Smartphones that cost less than $200 currently account for a third of the market, which is up from 18 percent a year ago. While lacking the latest features, like fingerprint scanners and heart rate monitors, these cheaper smartphone models are perfectly capable of executing standard smartphone tasks such as accessing the internet and taking pictures. Cheaper smartphones typically cost less than a third of higher priced smartphones, like the latest iPhone model or Samsung’s Galaxy which can cost upwards of $600.
Some companies straddle both ends of the price spectrum offering both high priced smartphones with cutting edge features and lower priced models. Nokia offers their Lumia smartphone at two drastically different prices. The Lumia 635 goes for $179 compared to the Lumia Icon which costs $550. Other companies specialize in lower priced mobile phones like ZTE Corp. ZTE offers phones ranging from $280 at the most to under $100.
“There’s a certain status to carrying an iPhone or Samsung Galaxy, as an example, but there are also people who say, ‘I want a good, reliable phone, but I’m not willing to spend as much money on that,” says David Owens, a senior vice-president at wireless carrier Sprint Corp.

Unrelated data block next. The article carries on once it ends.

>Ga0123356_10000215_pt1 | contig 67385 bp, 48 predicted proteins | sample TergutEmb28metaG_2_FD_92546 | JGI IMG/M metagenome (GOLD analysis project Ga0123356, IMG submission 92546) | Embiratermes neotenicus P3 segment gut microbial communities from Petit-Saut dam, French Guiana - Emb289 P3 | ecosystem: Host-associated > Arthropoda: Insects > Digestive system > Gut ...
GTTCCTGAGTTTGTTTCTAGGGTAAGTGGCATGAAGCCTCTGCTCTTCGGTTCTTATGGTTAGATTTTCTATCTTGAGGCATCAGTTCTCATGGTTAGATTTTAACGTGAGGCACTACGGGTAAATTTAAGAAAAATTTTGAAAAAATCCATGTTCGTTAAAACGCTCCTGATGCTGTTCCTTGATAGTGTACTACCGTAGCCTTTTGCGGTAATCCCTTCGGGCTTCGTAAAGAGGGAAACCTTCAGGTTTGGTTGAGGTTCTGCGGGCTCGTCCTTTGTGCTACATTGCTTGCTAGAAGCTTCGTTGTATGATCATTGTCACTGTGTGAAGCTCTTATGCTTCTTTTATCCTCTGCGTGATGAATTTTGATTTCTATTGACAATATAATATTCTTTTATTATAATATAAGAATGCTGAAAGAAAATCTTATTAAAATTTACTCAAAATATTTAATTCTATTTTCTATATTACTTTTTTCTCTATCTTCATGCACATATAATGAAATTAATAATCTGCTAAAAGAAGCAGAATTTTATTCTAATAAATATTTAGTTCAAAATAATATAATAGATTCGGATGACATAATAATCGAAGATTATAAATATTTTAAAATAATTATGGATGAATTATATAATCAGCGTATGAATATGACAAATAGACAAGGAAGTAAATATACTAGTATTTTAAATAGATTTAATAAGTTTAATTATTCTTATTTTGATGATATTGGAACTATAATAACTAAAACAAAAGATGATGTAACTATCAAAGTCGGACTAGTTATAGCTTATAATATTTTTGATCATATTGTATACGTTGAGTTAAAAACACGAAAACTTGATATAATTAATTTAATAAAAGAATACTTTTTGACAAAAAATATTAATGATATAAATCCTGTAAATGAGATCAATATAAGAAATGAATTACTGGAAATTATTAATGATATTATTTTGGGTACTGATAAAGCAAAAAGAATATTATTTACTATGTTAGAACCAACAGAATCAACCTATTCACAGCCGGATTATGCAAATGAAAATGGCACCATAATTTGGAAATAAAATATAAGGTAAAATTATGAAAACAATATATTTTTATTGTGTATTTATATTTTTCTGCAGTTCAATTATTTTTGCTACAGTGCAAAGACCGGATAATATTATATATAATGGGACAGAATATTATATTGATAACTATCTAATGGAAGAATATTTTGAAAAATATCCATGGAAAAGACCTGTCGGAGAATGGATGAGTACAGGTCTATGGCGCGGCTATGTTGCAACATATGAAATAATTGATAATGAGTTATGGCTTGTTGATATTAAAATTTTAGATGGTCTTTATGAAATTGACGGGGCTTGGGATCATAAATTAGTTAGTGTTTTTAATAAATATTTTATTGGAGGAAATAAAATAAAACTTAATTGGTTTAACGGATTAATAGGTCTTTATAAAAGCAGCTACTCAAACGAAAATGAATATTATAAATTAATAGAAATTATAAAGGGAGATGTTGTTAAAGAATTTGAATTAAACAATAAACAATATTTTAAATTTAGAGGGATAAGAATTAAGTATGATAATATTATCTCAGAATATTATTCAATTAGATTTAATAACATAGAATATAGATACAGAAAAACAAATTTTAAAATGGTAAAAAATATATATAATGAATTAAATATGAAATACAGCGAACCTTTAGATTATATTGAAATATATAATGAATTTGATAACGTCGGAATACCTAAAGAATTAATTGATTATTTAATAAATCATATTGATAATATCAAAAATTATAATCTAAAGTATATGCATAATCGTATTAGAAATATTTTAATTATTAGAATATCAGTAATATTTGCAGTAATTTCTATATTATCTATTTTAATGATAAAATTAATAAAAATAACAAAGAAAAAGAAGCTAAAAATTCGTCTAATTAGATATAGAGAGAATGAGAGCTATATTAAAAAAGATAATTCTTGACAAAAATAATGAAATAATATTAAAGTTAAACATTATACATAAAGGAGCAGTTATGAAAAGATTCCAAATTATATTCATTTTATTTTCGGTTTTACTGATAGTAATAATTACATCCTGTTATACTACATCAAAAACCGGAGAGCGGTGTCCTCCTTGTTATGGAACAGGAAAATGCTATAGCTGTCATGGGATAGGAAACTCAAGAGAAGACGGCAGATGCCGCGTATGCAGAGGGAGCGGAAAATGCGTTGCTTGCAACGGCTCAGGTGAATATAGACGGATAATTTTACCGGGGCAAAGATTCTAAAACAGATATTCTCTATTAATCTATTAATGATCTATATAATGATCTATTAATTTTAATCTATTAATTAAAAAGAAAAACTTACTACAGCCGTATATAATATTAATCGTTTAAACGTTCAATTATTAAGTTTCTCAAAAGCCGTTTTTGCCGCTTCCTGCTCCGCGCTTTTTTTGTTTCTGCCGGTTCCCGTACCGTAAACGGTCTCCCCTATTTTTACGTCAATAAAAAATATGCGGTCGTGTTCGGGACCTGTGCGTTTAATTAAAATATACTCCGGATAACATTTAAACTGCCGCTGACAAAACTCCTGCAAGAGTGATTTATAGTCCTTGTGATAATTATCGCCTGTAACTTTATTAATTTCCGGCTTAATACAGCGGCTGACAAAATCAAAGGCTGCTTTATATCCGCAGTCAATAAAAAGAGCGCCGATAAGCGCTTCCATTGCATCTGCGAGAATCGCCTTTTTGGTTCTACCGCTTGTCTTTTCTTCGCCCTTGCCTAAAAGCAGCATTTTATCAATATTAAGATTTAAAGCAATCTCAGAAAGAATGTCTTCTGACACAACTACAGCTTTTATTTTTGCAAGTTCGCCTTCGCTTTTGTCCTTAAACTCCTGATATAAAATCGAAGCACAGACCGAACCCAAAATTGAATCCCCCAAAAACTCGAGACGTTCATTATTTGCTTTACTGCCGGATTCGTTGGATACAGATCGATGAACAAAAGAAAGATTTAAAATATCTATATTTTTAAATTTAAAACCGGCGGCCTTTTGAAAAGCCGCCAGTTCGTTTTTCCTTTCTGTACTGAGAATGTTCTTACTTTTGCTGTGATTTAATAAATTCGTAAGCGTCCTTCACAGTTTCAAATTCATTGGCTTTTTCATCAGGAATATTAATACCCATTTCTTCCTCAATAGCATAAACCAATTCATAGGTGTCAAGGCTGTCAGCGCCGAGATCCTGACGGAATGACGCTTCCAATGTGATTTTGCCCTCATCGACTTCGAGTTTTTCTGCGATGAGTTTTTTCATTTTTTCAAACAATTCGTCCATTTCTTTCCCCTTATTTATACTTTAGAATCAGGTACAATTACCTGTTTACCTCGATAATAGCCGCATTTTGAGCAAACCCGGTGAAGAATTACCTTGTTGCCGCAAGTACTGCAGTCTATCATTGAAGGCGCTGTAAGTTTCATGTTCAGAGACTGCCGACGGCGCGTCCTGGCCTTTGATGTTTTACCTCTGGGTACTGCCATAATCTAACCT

Most consumers who own an iPhone or Samsung Galaxy pay closer to $200 than $600 for their smartphones. This is due to phone companies subsidizing the price of the smartphones in exchange for a promise of a two-year contract from consumers. This is in contrast to those who buy the cheaper phones without contract. In this context the uptick of cheaper phones show more people are willing to take smartphones with fewer features that cost a similar price in order to avoid more expensive monthly plans. Consumers who opt for contract free phones at a lower price are often first time smartphone owners and often prefer prepaid plans.
Read More – Cheaper Smartphones Gain Popularity Among Consumers (CBCNews, Anick Jesdanun)